In 20-30% the conus branch arises directly from the aorta.
In 60% a sinus node artery arises as second branch of the RCA, that runs posteriorly to the SA-node (in 40% it originates from the Cx).
The next branches are some diagonals that run anteriorly to supply the anterior wall of the right ventricle.
The large acute marginal branch (AM) comes off with anacute angle and runs along the margin of the right ventricle above the diaphragm.
The RCA continues in the AV groove posteriorly and gives off a branch to the AV node.
In 65% of cases the posterior descending artery (PDA) is a branch of the RCA (right dominant circulation).
The PDA supplies the inferior wall of the left ventricle and inferior part of the septum.
RCA, LAD and LCx in Anterior projection
On the image on the far left we see the most common situation, in which the RCA comes off the right cusp and will provide the conus branch at a lower level (not shown).
On the image next to it, we see a conus branch, that comes off directly from the aorta.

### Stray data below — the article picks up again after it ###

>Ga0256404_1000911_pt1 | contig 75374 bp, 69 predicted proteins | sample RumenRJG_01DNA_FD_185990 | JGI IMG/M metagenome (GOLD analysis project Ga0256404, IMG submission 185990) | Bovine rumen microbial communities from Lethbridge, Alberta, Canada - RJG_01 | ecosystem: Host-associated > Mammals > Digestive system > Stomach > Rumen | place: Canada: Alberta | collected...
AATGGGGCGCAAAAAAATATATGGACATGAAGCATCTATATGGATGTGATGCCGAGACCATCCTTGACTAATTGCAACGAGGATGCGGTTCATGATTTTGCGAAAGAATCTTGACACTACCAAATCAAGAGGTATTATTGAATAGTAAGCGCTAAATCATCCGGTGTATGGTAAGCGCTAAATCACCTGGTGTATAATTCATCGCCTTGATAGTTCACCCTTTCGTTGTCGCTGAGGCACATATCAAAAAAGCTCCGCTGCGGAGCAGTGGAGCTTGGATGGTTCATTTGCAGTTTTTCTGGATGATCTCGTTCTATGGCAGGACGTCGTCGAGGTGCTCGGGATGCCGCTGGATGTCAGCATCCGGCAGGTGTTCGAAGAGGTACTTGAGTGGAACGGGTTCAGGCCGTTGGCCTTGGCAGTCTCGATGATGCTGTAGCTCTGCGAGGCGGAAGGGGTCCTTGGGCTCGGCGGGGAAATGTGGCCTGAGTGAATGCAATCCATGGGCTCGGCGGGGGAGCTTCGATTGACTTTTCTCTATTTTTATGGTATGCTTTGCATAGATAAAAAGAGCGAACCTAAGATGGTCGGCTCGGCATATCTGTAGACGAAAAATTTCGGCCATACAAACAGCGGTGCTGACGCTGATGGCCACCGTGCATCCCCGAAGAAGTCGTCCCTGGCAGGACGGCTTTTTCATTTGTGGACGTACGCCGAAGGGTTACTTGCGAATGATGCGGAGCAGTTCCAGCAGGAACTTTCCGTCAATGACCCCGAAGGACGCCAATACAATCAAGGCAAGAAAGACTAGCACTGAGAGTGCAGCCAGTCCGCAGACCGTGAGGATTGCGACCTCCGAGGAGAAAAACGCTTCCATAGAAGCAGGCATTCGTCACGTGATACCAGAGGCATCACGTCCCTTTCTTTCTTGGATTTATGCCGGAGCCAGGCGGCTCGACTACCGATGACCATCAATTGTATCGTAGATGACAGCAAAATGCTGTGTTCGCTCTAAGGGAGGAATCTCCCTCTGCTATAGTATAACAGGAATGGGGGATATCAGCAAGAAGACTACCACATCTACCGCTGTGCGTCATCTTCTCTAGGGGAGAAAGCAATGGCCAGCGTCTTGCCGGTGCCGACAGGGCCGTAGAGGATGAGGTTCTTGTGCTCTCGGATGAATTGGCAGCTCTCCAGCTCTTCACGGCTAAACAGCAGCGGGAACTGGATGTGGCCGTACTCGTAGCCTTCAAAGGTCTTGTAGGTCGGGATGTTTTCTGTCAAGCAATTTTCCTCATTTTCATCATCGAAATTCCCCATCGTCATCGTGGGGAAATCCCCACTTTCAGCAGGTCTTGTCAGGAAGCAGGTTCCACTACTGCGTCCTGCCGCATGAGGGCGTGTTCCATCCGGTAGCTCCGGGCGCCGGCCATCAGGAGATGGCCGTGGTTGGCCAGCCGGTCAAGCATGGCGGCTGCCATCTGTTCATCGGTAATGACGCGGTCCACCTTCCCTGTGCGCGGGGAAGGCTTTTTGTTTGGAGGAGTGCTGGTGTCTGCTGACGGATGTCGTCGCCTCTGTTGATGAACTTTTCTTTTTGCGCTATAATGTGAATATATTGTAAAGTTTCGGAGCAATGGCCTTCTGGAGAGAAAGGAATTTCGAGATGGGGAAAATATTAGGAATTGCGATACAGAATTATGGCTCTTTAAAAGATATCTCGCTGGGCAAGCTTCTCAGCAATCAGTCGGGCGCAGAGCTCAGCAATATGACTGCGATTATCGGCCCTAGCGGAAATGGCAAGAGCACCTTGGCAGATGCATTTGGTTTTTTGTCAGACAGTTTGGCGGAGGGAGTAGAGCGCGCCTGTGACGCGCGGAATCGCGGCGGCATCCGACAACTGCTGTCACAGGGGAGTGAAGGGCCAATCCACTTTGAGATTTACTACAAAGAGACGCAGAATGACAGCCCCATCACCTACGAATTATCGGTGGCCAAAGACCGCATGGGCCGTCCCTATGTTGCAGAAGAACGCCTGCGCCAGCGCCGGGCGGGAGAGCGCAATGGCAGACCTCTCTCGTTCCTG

LEFT: RCA comes off the right sinus of Valsalva
RIGHT: Conus artery comes off directly from the aorta
The large acute marginal branch (AM) supplies the lateral wall of the right ventricle.
In this case there is a right dominant circulation, because the posterior descending artery (PDA) comes off the RCA.
Coronary Anomalies

Coronary anomalies are uncommon with a prevalence of 1%.
Early detection and evaluation of coronary artery anomalies is essential because of their potential association with myocardial ischemia and sudden death (3).
With the increased use of cardiac-CT, we will see these anomalies more frequently.

Coronary anomalies can be differentiated into anomalies of the origin, the course and termination (Table).

The illustration in the left upper corner is the most common and clinically significant anomaly.
There is an anomalous origin of the LCA from the right sinus of Valsalva and the LCA courses between the aorta and pulmonary artery.
This interarterial course can lead to compression of the LCA (yellow arrows) resulting in myocardial ischemia.

The other anomalies in the figure on the left are not hemodynamically significant.

Interarterial LCA